'NCIS' Cynically Uses Veterans to Advance Liberal Illegal Immigration Agenda

November 16th, 2016 1:18 AM

Tuesday night’s episode of CBS’s NCIS, "Home of the Brave," wasn't very brave with its special illegal immigration subplot. In fact, they took the easy way out by creating perhaps the most sympathetic character imaginable to make their point on deportation.

Victor Medina is a decorated Marine who was brought to this country legally as a baby, natch – they even have him say the cliché, “I haven't been to Mexico since I was a baby, I don't even speak Spanish.” Medina lost his green card after being sent to prison for a bar fight in which he was honorably defending a woman from her drunk boyfriend, but the woman lied to police to protect her abuser. The only thing missing from this sob story is a pregnant wife and a bunch of little kids for him to be pried away from, but don't worry, we get to meet his wonderful, patriotic mother.   

Medina should have been deported after prison but “government agencies don't always communicate as effectively as we'd like,” and he fell through the cracks. Now, 10 years later, he is back on ICE’s radar because NCIS put out a BOLO on him when he fled a murder scene. Of course, he only fled to escape ICE after heroically attempting to revive the victim with CPR and chase down the killer. Despite all this, Officer Baldwin, the ill-humored ICE agent sent to take him away, coldly intones, "Victor Medina has squandered his right be in this country. I'm here to deport him."

Baldwin: Victor Medina was born in Mexico. One year later, his parents moved the family here, legally. Father passed away. Mother continues to live here on a green card.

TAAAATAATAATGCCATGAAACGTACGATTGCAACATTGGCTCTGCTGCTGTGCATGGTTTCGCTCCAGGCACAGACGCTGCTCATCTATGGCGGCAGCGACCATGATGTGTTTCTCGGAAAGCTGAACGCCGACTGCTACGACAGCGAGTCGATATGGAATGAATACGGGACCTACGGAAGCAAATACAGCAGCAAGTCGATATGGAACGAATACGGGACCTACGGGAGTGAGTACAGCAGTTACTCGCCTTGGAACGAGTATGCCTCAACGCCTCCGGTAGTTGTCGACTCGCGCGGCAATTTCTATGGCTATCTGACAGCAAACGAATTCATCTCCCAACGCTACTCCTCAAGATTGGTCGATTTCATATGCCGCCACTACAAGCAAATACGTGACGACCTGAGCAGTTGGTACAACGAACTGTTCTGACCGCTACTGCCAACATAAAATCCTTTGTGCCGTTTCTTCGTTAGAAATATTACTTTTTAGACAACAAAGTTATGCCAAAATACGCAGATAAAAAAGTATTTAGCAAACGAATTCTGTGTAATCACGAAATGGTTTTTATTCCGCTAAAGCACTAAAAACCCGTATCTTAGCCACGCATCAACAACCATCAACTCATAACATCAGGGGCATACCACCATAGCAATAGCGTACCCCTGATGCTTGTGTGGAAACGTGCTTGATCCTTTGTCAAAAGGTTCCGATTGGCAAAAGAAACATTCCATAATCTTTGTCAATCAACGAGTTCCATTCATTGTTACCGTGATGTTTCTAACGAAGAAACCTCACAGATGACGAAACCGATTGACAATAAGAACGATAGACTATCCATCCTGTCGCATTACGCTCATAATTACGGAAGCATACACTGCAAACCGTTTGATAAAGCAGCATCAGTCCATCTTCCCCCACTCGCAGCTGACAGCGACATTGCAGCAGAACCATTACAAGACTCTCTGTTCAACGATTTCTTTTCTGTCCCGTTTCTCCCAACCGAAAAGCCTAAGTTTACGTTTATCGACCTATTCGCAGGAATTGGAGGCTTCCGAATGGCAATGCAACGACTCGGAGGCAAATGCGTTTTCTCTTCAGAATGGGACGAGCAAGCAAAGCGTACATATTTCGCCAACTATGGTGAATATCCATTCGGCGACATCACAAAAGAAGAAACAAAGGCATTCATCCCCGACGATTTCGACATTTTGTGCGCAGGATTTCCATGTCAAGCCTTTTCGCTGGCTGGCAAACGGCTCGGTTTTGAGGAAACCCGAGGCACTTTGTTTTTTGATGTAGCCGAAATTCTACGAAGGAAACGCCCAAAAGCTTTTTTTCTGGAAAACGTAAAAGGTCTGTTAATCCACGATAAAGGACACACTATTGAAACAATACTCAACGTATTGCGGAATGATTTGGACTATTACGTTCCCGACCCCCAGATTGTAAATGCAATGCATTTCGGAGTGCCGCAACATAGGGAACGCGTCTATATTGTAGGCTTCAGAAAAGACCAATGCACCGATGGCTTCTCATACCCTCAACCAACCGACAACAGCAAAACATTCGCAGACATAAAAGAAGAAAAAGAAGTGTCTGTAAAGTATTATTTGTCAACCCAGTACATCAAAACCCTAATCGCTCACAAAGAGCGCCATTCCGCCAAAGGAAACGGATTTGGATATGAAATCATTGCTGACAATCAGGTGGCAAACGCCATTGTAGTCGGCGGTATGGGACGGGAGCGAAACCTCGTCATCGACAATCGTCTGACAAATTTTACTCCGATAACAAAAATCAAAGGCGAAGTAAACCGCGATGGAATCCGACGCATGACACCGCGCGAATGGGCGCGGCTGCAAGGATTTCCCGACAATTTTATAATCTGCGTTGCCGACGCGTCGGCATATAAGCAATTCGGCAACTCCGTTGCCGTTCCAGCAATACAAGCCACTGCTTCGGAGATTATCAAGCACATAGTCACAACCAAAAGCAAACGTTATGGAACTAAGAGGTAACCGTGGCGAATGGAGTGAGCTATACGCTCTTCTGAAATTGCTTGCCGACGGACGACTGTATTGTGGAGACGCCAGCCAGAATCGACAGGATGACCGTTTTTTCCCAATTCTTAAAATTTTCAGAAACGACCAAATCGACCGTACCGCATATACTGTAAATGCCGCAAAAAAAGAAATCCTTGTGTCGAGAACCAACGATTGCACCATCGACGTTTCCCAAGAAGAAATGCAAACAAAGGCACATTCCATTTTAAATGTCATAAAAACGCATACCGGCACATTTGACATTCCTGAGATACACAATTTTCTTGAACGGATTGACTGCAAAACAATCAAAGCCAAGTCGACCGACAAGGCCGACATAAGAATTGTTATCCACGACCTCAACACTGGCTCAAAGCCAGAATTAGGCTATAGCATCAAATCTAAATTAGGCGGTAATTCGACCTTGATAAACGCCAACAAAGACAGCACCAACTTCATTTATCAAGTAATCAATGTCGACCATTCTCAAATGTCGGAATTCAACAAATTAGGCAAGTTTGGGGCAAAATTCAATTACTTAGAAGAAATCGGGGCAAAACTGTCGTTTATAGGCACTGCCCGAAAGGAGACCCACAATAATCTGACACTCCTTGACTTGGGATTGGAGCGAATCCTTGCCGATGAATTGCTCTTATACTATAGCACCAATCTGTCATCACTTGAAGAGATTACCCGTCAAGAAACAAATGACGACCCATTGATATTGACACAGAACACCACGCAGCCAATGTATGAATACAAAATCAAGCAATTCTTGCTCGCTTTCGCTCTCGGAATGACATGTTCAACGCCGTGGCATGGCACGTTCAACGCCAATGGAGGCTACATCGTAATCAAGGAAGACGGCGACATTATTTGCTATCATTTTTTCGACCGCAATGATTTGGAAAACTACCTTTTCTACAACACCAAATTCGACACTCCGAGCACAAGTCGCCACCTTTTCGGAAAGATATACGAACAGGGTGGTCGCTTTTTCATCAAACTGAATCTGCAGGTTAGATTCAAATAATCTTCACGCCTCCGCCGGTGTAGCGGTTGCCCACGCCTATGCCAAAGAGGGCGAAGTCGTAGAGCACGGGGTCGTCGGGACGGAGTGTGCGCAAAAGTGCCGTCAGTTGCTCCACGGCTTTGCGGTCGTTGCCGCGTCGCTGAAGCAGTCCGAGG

Gibbs: Medina needed a green card to join the Marines.

Baldwin: Well, he had one. But, 2006, he got out of the corps, committed a crime, became deportable.

Quinn: For getting in a bar fight?

Baldwin: Federal immigration law, ma'am. One-year sentence made his conviction an aggravated felony.

Quinn: Well, then tell me, sir, why didn't you deport him then?

Baldwin: Government agencies don't always communicate as effectively as we'd like. Your BOLO put him back on our radar.

Quinn: Tell you what, this makes zero sense. Kid signs up to protect this country but doesn't apply for citizenship?

Baldwin: Well, back when Medina joined, a lot of guys thought citizenship was automatic once they took their oath of enlistment. These days, the military makes a point of encouraging them to apply, but...

Gibbs: Cases fall through the cracks. Because nobody is perfect, right?

Quinn: Officer Baldwin, we've cleared Medina of this murder. He was on the ground in Afghanistan in a United States uniform, for God's sake.

Baldwin: Look, I'm doing my job, just like you. As soon as he gets here, I'll need you to transfer custody.

Quinn: Is there nothing we can do?

The NCIS agents are all sympathetic to Medina’s cause and go out of their way to let him go back to visit his mother one last time “before ICE swoops in and takes him away like some angry pelican.” Nick Torres (Wilmer Valderrama), who is Hispanic, makes it personal, dramatically saying, “I have friends like him. I have family like him. I could have been him.”

The fact that Medina is such an honorable veteran is meant to tug on our heartstrings and change our minds on illegal immigration and deportation in a Trump world. In fact, the episode was supposed to air before the election, but got postponed so as not to compete with the World Series. As an Entertainment Weekly episode recap says, “It’s now airing a week after the presidential election, and by virtue of that two-week delay, the simple tragedy of this episode plays a little differently. The threat of deportation is real. It’s here.” 

Veterans shouldn’t be cynically used to advance the illegal immigration agenda, but expect more and more of these types of heart-wrenching illegal immigrant stories in the coming months as Hollywood responds to the election.